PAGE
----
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In this guide we investigate, score and rank 23 home insurance underwriters based on their ethical and environmental records.

We also ask if your home insurance company is funding climate change, spotlight the green and eco insurance companies and give our Best Buy recommendations.

About Ethical Consumer

This is a product guide from Ethical Consumer, the UK's leading alternative consumer organisation. Since 1989 we've been researching and recording the social and environmental records of companies, and making the results available to you in a simple format.

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What to buy

What to look for when buying home insurance:

  • Does the company have an ethical investment policy? Insurance companies have huge amounts in investments and, indeed, can be thought of principally as investment companies. Many companies do have some form of ethical investment policy, such as avoiding funding munitions. See our report for those who do.

  • Is it making an attempt to address the climate impact of its investments and underwriting? The major climate impact an insurance company has is through its investments and underwriting. Some are making an attempt to address that, although others are still just talking about recycling office paper.

  • Is it transparent about its investments? The first part of a responsible investment policy is being open about who you are investing in, and about how you are voting at their AGMs.

Subscribe to see which companies we recommend as Best Buys and why 

What not to buy

What to avoid when buying home insurance:

  • Is the company likely to be using tax avoidance strategies? Many insurance companies have family trees that look very likely to be structured to facilitate tax avoidance.

  • Is it investing in arms & military supply? A lot of insurance companies fund arms companies, including nuclear weapons.

Subscribe to see which companies to avoid and why

Score table

Updated live from our research database

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Brand Score(out of 20) Ratings Categories Positive Scores

Our Analysis

Although different forms of risk-sharing – sometimes in ‘benevolent societies’ – goes way back before biblical times, the UK is responsible for inventing modern insurance companies, when they sprang up to insure against fire after the great fire of London.

The UK insurance industry is still huge – we have the fourth largest industry in the world, and are the biggest exporter.

In this guide we look at insurance companies’ investment and climate policies, their more shady political activities, and at their responses to COVID-19.

What this guide covers

There are two types of company that sell insurance – underwriters and brokers. The underwriter is the actual insurance company, that pays out on the claims. While they do often sell directly to the public, many also sell through brokers such as the AA, which take commission.

As usual, we are only covering underwriters in this guide because there are too many brokers to cover – hundreds in the UK. If you are buying through a broker, you should be able to find out the underwriter from the ‘Key Facts’ document which must be provided when you’re considering buying a policy. Comparison websites will also sometimes tell you.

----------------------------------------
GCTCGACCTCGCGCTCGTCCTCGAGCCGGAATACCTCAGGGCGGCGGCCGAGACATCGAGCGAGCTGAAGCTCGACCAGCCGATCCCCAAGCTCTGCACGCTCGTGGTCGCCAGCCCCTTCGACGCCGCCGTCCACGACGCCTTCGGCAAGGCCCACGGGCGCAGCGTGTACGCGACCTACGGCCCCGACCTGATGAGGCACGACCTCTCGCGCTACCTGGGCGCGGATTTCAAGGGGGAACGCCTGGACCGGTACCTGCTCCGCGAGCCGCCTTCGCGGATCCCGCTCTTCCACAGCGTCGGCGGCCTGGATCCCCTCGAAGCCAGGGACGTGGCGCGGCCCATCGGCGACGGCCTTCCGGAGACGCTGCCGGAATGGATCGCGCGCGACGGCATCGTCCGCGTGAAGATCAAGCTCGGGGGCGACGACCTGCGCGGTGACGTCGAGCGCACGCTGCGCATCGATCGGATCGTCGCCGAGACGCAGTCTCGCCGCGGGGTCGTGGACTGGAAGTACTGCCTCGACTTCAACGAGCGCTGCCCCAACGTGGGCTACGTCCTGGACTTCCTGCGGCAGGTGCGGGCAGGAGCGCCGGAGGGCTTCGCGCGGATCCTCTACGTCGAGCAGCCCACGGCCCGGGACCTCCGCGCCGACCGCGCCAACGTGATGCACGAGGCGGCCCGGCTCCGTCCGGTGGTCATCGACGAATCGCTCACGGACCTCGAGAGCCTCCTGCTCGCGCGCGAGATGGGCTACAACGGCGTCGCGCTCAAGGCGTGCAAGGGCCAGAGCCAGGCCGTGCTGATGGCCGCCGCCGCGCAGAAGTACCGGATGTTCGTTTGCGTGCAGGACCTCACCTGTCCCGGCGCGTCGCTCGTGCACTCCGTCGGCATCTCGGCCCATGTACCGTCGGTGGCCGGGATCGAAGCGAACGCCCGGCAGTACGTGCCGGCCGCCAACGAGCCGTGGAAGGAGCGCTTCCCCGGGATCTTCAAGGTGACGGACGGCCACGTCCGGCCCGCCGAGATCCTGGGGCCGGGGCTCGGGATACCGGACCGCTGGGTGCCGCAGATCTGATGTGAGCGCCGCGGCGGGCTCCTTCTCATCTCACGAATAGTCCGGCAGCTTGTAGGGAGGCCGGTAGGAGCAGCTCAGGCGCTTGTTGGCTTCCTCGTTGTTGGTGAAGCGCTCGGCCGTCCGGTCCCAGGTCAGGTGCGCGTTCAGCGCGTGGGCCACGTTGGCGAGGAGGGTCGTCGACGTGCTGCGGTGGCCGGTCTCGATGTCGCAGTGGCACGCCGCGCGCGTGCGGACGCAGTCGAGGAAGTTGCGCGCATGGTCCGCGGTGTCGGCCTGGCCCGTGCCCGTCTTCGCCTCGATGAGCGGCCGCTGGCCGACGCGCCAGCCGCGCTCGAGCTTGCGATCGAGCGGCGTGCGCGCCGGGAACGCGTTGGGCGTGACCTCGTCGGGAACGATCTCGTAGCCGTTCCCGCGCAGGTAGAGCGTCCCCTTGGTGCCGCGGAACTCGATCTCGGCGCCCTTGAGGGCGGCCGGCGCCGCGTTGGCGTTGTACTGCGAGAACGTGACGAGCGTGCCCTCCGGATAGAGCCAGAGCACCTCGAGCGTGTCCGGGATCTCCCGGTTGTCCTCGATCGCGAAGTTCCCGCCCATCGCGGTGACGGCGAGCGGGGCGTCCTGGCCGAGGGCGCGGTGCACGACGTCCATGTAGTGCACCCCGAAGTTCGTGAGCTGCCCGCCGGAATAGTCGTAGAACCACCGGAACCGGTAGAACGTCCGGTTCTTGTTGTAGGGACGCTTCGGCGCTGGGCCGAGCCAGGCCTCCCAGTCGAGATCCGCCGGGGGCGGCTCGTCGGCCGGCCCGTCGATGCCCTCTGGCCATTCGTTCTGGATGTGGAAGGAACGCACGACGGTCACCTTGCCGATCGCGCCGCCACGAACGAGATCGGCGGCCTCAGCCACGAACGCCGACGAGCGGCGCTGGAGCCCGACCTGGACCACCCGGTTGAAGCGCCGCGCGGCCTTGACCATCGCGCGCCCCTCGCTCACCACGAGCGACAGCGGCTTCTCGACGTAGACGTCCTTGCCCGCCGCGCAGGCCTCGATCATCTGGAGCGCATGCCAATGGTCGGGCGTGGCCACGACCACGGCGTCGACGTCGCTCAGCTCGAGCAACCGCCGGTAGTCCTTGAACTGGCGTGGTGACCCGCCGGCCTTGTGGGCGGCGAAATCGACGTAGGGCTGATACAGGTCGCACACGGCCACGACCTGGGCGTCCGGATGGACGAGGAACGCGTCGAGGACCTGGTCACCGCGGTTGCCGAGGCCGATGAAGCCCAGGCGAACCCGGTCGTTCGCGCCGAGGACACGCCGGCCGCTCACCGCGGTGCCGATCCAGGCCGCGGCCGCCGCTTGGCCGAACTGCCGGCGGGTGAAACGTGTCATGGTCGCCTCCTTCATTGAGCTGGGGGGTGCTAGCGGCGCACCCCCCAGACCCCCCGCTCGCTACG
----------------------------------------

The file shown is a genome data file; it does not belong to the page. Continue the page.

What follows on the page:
To complicate matters, underwriters sometimes have their own underwriters, as they may re-insure a specific risk via a different underwriter.

Insurance companies and COVID-19

How much of the bill for COVID-19 will be paid by insurance companies is, as we write, still very much up in the air. The High Court is currently adjudicating on a case involving a large number of insurance companies which have been refusing to pay out on business interruption cover, saying that it does not cover pandemics. Without it, thousands of small and medium-sized businesses face bankruptcy.

The case explicitly involves eight companies chosen as a representative sample by the Financial Conduct Authority, four three of which are covered in this guide: Zurich, Ecclesiastical, RSA and Hiscox. But it really involves many more.

The same fight is taking place across the world. In France, a court ruled against Axa, and it has been forced to pay out to restaurants that were forced to close. The court cases are likely to go on for years, as there are so many different policy wordings to dispute.

Table highlights
 

Tax avoidance

Axa, Aviva, esure, NFU Mutual, Hiscox, Zurich, MORE TH>N, Allianz, Legal & General, Lloyds Bank, Hastings and Tesco were all marked down for likely use of tax avoidance strategies.

Ecclesiastical, Ageas, Covéa, Direct Line, Admiral, and UK General, did not show the signs of it.

The Co-op is Fair Tax Mark certified.
 

Donations to political parties

It is very common for company employees to give to political parties in the United States, which is why we find it nearly every time we look into an industry. Axa, Aviva, Zurich, Allianz and UK General were all marked down for donations to US Democrats and Republicans.

It is, however, rarer to find significant UK political donations. However, there were several on this occasion:

  • Sir Peter John Wood, the founder of both Direct Line and esure, and at the time the Chairman and part owner of Esure, gave £1 million to the Tory party in 2019. He has since stepped down from his chairmanship.
     
  • In 2016, Aviva Employment Services Ltd, a subsidiary of Aviva, gave nearly £12,000 to Tory MP Michelle Donelan.
     
  • In 2016 Ageas gave £35,000 to the Liberal Democrats and £30,000 to the European Movement of the UK Ltd.
     

Arms and military supply

Aviva, Allianz, Axa, Lloyds Bank and Legal & General were all marked down for investing in companies that manufacture nuclear weapons.

Dividend payments

While they have been refusing to cover lockdown losses, insurance companies have not all been acting like these are truly the lean times.

Regulators in the UK, France and the EU have all asked insurance companies to suspend dividend payouts to shareholders in the wake of COVID-19.